Mulberry St. [REVIEW]

mulberry street poster

Whatever you do don’t go into the hallway – Clutch

The After Dark Horrorfest 8 Films to Die For has released some of my favourite horror flicks of the 00s. Lake Mungo, Frontier(s), The Deaths Of Ian Stone, Borderland and Dread are among the movies they released along with Lions Gate as part of 4 collections. And likely cause they are horror and people don’t give horror any credit a ton of these flicks have ended up in discount bins. I picked up Mulberry St. for 2.99 without having seen a trailer, read a review or heard anything about it. The back said it was scary and there were zombies. Obviously I was sold.

What I did not expect was an incredibly well made super low budget flick that would entertain and even move me. The basic plot revolves around a group of people living in a walk up in New York City on Mulberry St. Clutch (Nick Damici of Stakeland) is a sexy daddy type with a mustache  His daughter Casey has just arrived in the US from deployment in the middle east and is on her way home. Clutch lives with Coco a drag queen (we see pictures of him performing) who was a friend of Casey’s deceased mother and a surrogate mother figure to Casey. There are also a couple old men, the gross super and a blond German woman who has a mad boner for Clutch, and a rowdy teenage son.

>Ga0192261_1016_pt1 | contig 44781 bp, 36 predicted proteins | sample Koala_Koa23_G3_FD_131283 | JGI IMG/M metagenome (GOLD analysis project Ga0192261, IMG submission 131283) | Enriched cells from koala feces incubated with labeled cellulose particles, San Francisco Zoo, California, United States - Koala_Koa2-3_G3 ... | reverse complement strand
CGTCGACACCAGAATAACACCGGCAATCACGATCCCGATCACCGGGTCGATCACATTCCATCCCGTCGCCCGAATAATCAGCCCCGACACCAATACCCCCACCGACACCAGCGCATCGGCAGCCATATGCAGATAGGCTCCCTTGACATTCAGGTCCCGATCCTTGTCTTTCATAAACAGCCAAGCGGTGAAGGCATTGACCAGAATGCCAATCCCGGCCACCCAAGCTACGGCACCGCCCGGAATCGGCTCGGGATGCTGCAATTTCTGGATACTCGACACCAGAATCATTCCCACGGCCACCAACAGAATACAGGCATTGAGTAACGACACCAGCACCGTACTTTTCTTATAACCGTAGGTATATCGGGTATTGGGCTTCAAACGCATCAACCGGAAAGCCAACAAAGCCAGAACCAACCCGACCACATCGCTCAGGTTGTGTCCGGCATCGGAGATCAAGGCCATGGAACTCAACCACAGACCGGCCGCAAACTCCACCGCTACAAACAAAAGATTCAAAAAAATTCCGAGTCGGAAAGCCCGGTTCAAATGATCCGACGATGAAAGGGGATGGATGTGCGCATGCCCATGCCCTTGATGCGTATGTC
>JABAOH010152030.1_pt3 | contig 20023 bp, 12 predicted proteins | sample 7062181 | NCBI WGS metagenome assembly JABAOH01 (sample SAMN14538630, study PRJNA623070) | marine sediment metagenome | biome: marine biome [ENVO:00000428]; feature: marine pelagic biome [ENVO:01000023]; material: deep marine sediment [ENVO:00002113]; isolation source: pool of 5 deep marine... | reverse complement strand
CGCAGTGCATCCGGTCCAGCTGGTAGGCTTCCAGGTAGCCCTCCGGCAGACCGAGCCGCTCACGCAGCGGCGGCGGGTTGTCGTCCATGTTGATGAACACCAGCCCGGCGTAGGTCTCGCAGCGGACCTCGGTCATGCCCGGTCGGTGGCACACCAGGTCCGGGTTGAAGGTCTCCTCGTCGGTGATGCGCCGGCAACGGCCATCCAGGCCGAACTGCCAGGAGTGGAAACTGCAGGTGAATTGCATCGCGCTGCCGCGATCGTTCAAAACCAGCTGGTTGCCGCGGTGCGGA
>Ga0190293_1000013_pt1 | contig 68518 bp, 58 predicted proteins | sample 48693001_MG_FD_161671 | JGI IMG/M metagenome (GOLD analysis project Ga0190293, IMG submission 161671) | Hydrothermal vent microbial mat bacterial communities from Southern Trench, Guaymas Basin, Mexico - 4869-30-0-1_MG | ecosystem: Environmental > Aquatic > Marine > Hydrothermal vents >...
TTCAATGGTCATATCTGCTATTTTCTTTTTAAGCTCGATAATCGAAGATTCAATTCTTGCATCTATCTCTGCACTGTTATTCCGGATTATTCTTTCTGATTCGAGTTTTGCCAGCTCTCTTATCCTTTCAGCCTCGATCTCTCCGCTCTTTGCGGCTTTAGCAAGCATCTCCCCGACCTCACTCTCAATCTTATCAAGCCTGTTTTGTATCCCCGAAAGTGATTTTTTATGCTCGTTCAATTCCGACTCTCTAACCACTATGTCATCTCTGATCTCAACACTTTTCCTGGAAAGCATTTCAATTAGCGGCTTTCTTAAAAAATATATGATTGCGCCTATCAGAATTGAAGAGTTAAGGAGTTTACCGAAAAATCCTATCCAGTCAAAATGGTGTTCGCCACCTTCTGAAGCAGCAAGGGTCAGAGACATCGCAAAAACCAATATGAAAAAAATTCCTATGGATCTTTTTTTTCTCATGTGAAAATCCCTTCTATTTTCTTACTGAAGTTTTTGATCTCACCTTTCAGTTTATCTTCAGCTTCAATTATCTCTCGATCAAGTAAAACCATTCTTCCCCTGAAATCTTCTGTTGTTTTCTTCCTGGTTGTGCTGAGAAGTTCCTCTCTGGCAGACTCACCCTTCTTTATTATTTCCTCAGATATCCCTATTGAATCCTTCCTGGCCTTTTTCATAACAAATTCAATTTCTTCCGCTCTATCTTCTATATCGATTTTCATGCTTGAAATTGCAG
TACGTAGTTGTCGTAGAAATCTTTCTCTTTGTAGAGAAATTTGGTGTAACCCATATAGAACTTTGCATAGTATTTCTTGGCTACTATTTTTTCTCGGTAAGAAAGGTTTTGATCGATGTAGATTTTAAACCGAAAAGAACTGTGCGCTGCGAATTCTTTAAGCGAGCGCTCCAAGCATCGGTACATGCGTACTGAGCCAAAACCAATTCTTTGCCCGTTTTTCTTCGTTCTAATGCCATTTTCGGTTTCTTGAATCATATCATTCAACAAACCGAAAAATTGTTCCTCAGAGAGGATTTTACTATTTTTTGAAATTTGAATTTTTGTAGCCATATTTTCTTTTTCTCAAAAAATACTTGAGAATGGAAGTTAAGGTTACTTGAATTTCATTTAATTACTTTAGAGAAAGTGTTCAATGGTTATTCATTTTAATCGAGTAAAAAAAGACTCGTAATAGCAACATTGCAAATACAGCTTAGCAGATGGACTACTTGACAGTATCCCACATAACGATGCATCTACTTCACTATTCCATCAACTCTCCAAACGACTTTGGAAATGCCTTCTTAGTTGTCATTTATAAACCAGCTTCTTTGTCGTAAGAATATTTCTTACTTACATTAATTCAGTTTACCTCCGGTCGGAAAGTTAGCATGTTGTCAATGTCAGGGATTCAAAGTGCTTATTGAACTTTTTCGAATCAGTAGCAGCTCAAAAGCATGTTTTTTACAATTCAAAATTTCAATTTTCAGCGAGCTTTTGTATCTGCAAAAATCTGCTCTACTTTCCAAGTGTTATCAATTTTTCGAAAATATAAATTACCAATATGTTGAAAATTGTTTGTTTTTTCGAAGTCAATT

Rats start biting people on subways and in their homes and next thing you know people are turning into human ray hybrids. It sounds super corny SYFY made for TV movie but it is done super well. While the acting is often what you expect from a horror flick it has some truly moving moments near the end when characters you actually like begin to meet their ends.

Jim Mickle went on to direct the criminally under seen vampire-zombie flick Stakeland and is directing the remake of We Are What We Are due out this year. Fans of original and well done zombie flicks should definitely add this to their list of movies to watch. I have high hopes for Mickle who seems to be on the rise both in fame and talent.

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